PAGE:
Re: SPACE: Property Claims and Sea Launching

Warrl kyree Tale'sedrin (
Fri, 6 Mar 1998 22:49:03 +0000

> From: Michael Lorrey <>

> GBurch1 wrote:
> > In a message dated 98-03-01 11:52:02 EST, Michael Lorrey wrote:
> >
> > > The reason why I think developing sea based enclaves now is a good idea is
> > > that it
> > > is an excellent and low cost test bed/training center for long term
> > > habitation/colonization in space. For example the figures I believe that
> > > John
> > > Clark contributed of supertanker costs indicates that these are relatively
> > > cheap.
> > > A couple tens of millions for a whole supertanker? wow.
> >
> > Actually, I think John was saying that he thought it might cost ten times the
> > approximately $100 million figure I supplied to make a supertanker liveable.
> > I don't know if it would be that much, but the all-in cost of acquiring and
> > converting a very large tanker would surely be more than $200 million and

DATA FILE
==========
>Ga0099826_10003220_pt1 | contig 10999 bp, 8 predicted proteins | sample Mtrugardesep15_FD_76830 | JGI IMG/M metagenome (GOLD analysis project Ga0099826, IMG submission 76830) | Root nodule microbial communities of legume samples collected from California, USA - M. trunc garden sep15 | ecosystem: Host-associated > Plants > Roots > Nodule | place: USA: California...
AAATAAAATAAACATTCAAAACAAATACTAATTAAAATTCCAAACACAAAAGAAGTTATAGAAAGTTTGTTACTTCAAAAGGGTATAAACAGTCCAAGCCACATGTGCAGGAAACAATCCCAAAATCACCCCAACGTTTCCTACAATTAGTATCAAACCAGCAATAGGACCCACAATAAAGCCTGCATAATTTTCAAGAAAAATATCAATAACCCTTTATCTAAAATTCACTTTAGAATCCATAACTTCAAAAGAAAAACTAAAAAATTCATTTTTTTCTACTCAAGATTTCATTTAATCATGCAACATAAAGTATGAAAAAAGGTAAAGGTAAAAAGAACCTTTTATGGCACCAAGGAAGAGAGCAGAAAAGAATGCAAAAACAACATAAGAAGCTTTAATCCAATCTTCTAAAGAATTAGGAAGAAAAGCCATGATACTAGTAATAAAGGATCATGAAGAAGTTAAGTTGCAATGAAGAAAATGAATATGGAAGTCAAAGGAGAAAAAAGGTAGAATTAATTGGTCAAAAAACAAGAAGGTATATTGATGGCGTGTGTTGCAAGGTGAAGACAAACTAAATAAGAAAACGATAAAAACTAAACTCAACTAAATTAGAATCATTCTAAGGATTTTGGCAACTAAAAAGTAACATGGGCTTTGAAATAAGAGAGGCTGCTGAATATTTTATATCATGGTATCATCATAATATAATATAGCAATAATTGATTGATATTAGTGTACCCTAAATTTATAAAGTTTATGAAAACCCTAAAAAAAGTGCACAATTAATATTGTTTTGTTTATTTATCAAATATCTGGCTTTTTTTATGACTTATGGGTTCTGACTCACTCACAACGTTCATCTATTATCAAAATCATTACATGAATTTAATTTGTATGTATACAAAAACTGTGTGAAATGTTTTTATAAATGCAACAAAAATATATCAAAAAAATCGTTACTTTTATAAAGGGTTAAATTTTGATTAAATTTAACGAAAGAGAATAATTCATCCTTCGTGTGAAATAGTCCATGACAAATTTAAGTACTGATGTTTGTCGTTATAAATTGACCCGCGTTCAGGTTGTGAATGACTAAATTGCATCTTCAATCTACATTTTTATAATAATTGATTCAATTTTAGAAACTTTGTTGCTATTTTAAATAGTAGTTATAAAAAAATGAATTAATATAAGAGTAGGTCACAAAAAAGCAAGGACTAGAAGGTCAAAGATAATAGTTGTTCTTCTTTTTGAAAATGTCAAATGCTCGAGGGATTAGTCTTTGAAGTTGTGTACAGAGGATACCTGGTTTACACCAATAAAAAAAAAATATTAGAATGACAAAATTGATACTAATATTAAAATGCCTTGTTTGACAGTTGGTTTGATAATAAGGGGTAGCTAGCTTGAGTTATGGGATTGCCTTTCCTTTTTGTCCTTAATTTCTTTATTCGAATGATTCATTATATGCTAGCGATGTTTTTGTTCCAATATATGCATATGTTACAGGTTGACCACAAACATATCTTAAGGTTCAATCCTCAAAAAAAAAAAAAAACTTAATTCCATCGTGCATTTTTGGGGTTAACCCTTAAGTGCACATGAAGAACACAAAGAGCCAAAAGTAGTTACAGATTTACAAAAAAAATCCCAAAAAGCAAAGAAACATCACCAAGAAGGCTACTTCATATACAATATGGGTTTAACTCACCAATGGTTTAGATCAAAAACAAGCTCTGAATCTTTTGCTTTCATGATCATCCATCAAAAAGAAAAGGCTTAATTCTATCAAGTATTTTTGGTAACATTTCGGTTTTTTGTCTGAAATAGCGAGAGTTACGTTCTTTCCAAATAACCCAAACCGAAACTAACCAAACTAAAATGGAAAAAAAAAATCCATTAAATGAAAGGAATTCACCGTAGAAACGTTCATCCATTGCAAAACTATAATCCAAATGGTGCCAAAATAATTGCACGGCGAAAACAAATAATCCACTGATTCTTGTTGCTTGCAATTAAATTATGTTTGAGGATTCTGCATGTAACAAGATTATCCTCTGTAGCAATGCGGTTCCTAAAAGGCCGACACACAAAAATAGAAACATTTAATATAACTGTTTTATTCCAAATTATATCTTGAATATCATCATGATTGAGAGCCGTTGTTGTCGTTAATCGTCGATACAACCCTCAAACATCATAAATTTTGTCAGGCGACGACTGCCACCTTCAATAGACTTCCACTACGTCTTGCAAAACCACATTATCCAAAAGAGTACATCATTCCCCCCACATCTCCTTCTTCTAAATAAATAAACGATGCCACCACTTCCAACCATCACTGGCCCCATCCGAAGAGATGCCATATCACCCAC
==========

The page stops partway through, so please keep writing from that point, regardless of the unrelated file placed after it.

> > probably at least $300 million. To my subjective sense of economic
> > proportion, this seems like such a high threshold of investment that the
> > benefits offered by such an extra-national enclave would have to be VERY great
> > in comparison to continuing a business within the confines of existing
> > national territories.
> I was talking with a freind of mine today who is an oil wildcatter. He said that
> the reason tankers are in such demand today isn't for their transportation
> capability, but merely for their storeage capacity, due to the present glut
> overextending the present capacity of land based storeage for crude. He said that
> a short three day war in Iraq would completely dry up this glut, and send tanker
> prices down again.

So you're suggesting that we wait until there's a week-long war in
the mideast, then invest in firms that own & rent out tankers?
US$500 fee for receipt of unsolicited commercial email. USC 47.5.II.227